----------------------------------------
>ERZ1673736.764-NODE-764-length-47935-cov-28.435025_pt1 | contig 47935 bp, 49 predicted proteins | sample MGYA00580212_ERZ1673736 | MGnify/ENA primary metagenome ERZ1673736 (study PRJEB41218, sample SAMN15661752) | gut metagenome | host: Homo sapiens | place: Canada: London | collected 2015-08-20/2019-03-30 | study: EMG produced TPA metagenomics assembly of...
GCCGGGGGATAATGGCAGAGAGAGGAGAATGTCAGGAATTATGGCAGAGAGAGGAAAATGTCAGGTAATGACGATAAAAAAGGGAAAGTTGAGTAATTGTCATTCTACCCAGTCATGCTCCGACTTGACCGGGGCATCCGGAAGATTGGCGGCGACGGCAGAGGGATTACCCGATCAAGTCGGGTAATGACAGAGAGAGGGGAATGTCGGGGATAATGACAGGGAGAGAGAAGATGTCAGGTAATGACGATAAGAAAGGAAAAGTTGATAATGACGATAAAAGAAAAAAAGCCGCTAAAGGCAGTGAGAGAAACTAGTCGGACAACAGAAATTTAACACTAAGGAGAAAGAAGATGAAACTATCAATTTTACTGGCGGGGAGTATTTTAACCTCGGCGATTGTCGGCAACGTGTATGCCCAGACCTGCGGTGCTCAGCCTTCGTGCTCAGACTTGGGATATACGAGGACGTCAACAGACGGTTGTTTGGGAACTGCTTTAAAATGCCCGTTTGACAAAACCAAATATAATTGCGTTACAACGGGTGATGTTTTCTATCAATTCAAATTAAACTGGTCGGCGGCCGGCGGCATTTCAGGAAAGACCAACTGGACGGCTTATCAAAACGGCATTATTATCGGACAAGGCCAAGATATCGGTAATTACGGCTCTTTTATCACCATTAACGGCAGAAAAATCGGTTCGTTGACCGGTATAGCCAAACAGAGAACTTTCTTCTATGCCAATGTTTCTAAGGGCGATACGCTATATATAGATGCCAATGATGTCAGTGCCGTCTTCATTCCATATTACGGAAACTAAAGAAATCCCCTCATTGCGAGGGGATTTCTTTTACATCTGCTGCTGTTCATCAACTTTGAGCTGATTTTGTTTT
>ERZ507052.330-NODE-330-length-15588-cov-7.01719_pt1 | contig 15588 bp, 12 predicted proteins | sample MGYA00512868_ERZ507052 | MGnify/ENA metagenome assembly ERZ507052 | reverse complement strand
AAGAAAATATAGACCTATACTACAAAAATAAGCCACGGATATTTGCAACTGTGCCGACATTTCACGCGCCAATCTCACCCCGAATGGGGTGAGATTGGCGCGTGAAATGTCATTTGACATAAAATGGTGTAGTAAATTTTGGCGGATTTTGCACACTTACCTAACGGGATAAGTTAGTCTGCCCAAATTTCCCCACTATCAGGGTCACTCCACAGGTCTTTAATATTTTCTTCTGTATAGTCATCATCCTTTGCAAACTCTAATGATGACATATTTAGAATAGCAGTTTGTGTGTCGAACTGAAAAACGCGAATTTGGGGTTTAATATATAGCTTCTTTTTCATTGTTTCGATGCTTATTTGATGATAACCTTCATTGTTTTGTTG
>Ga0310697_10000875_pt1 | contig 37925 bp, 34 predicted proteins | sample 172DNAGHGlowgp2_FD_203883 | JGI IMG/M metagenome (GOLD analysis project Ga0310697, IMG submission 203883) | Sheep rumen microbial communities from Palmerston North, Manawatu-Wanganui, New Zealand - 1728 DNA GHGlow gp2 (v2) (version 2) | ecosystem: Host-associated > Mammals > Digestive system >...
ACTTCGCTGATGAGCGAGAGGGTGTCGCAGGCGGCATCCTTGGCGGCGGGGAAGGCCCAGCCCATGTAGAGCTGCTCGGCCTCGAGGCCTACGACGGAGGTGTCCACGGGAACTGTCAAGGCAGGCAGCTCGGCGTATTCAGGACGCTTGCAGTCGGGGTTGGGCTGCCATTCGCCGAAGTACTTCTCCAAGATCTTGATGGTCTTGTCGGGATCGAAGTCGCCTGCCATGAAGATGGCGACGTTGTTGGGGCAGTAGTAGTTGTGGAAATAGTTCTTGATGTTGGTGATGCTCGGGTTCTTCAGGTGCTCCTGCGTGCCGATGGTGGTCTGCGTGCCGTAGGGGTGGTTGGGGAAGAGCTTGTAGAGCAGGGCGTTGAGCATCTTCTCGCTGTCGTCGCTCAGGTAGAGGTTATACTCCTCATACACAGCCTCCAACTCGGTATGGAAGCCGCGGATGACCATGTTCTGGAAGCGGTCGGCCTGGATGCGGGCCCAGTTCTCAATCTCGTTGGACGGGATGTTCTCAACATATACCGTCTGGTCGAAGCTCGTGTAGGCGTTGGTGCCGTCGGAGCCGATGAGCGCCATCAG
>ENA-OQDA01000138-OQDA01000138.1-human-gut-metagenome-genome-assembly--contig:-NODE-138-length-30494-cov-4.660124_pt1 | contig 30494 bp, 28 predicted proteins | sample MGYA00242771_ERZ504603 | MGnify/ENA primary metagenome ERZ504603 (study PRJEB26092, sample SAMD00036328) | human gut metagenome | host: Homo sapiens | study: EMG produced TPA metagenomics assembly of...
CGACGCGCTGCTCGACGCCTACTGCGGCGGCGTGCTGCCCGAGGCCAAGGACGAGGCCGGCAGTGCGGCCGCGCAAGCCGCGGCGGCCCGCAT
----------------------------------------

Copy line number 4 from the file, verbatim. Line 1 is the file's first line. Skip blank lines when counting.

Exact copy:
AAGAAAATATAGACCTATACTACAAAAATAAGCCACGGATATTTGCAACTGTGCCGACATTTCACGCGCCAATCTCACCCCGAATGGGGTGAGATTGGCGCGTGAAATGTCATTTGACATAAAATGGTGTAGTAAATTTTGGCGGATTTTGCACACTTACCTAACGGGATAAGTTAGTCTGCCCAAATTTCCCCACTATCAGGGTCACTCCACAGGTCTTTAATATTTTCTTCTGTATAGTCATCATCCTTTGCAAACTCTAATGATGACATATTTAGAATAGCAGTTTGTGTGTCGAACTGAAAAACGCGAATTTGGGGTTTAATATATAGCTTCTTTTTCATTGTTTCGATGCTTATTTGATGATAACCTTCATTGTTTTGTTG